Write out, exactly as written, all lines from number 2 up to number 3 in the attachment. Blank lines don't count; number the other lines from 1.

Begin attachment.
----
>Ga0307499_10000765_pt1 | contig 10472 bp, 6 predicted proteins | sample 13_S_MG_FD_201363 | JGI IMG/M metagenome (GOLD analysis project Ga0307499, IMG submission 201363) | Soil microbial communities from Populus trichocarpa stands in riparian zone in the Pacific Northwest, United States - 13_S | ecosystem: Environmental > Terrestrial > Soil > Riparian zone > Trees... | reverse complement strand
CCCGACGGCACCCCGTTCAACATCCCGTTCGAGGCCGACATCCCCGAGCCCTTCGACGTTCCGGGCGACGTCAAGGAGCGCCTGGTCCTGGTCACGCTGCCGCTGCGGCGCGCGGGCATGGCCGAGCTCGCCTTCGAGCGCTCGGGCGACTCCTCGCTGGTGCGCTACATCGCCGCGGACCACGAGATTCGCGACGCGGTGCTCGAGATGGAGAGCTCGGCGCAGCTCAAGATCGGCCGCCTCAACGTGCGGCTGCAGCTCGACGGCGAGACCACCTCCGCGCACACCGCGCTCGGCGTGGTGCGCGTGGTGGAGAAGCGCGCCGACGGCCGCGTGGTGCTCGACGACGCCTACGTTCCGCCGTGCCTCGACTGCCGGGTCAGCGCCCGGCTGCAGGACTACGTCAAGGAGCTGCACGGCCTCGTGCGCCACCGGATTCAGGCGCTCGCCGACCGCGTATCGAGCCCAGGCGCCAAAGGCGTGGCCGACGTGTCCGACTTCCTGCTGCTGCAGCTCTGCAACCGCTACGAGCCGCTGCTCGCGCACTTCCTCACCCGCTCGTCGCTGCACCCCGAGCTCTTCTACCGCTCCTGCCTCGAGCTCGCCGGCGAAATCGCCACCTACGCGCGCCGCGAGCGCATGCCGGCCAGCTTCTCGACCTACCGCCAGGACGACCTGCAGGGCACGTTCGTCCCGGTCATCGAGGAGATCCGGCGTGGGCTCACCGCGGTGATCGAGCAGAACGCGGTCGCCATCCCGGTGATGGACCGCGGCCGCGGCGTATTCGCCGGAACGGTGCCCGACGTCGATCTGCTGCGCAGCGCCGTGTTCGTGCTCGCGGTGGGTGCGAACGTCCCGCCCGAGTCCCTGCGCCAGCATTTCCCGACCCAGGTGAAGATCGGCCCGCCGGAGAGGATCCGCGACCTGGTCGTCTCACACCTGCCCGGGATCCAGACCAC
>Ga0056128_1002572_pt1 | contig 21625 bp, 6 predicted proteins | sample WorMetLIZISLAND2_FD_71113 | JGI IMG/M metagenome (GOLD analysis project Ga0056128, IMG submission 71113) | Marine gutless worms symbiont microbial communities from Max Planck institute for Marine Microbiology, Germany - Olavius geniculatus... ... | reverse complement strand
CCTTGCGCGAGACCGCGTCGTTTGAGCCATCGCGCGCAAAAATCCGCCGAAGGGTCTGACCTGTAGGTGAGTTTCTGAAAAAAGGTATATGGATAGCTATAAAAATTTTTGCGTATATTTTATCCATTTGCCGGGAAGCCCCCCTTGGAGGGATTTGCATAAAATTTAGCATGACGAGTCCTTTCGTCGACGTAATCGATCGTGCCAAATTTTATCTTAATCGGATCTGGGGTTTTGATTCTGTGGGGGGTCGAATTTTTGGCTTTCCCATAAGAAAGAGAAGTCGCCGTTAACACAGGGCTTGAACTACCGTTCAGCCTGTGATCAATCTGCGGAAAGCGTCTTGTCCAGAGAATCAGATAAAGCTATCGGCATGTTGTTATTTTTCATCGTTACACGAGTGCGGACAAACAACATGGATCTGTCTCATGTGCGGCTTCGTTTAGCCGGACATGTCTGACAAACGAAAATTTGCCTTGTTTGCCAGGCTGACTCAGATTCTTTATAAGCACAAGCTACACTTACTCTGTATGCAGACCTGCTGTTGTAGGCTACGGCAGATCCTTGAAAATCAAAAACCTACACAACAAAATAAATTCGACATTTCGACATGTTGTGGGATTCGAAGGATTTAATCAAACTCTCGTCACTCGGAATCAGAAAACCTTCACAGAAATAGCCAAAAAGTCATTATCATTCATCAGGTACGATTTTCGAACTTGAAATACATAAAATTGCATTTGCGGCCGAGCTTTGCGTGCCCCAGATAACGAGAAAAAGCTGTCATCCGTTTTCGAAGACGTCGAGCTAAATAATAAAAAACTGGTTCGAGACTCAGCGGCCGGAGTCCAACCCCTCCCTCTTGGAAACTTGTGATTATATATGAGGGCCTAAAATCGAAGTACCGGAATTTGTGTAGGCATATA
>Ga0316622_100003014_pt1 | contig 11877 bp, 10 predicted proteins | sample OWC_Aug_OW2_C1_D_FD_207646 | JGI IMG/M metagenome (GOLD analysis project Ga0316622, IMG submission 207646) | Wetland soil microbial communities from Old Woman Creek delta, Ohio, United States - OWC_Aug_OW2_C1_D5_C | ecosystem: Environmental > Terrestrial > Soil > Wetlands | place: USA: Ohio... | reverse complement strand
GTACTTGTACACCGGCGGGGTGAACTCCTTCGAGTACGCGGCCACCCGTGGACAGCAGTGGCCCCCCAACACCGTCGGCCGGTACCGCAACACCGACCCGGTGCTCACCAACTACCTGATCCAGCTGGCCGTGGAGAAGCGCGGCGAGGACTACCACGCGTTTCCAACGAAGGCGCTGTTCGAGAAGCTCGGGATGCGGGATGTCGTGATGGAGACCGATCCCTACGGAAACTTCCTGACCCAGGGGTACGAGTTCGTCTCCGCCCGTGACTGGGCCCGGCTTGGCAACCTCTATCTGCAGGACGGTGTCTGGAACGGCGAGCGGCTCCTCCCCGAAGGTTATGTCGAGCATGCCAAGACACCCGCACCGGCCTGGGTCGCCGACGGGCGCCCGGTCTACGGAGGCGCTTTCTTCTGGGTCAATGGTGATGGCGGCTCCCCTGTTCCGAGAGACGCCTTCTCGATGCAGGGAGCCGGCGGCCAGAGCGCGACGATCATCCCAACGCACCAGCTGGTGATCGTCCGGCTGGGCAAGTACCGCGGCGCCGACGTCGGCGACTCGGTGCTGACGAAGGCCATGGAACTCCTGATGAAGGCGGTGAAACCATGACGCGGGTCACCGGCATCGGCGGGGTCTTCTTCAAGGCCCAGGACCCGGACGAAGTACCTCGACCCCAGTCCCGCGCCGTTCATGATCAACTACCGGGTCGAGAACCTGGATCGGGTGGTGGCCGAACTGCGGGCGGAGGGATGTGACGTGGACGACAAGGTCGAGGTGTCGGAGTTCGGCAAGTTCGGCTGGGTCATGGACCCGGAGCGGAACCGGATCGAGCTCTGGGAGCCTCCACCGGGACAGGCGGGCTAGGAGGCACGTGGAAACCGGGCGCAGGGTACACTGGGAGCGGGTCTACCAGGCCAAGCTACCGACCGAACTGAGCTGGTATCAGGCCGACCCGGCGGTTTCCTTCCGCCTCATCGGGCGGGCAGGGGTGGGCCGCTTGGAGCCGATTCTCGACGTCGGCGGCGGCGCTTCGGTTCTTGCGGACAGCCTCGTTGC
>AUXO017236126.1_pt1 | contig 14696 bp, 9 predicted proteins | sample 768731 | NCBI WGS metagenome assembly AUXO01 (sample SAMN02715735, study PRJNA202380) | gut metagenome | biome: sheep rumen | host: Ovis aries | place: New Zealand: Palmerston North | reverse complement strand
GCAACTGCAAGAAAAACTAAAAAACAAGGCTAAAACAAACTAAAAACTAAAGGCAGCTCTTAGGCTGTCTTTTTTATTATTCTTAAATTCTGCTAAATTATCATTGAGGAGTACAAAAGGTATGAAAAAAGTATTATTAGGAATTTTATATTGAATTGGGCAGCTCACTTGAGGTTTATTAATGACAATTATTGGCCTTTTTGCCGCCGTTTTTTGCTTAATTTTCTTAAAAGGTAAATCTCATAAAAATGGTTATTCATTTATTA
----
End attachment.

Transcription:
CCCGACGGCACCCCGTTCAACATCCCGTTCGAGGCCGACATCCCCGAGCCCTTCGACGTTCCGGGCGACGTCAAGGAGCGCCTGGTCCTGGTCACGCTGCCGCTGCGGCGCGCGGGCATGGCCGAGCTCGCCTTCGAGCGCTCGGGCGACTCCTCGCTGGTGCGCTACATCGCCGCGGACCACGAGATTCGCGACGCGGTGCTCGAGATGGAGAGCTCGGCGCAGCTCAAGATCGGCCGCCTCAACGTGCGGCTGCAGCTCGACGGCGAGACCACCTCCGCGCACACCGCGCTCGGCGTGGTGCGCGTGGTGGAGAAGCGCGCCGACGGCCGCGTGGTGCTCGACGACGCCTACGTTCCGCCGTGCCTCGACTGCCGGGTCAGCGCCCGGCTGCAGGACTACGTCAAGGAGCTGCACGGCCTCGTGCGCCACCGGATTCAGGCGCTCGCCGACCGCGTATCGAGCCCAGGCGCCAAAGGCGTGGCCGACGTGTCCGACTTCCTGCTGCTGCAGCTCTGCAACCGCTACGAGCCGCTGCTCGCGCACTTCCTCACCCGCTCGTCGCTGCACCCCGAGCTCTTCTACCGCTCCTGCCTCGAGCTCGCCGGCGAAATCGCCACCTACGCGCGCCGCGAGCGCATGCCGGCCAGCTTCTCGACCTACCGCCAGGACGACCTGCAGGGCACGTTCGTCCCGGTCATCGAGGAGATCCGGCGTGGGCTCACCGCGGTGATCGAGCAGAACGCGGTCGCCATCCCGGTGATGGACCGCGGCCGCGGCGTATTCGCCGGAACGGTGCCCGACGTCGATCTGCTGCGCAGCGCCGTGTTCGTGCTCGCGGTGGGTGCGAACGTCCCGCCCGAGTCCCTGCGCCAGCATTTCCCGACCCAGGTGAAGATCGGCCCGCCGGAGAGGATCCGCGACCTGGTCGTCTCACACCTGCCCGGGATCCAGACCAC
>Ga0056128_1002572_pt1 | contig 21625 bp, 6 predicted proteins | sample WorMetLIZISLAND2_FD_71113 | JGI IMG/M metagenome (GOLD analysis project Ga0056128, IMG submission 71113) | Marine gutless worms symbiont microbial communities from Max Planck institute for Marine Microbiology, Germany - Olavius geniculatus... ... | reverse complement strand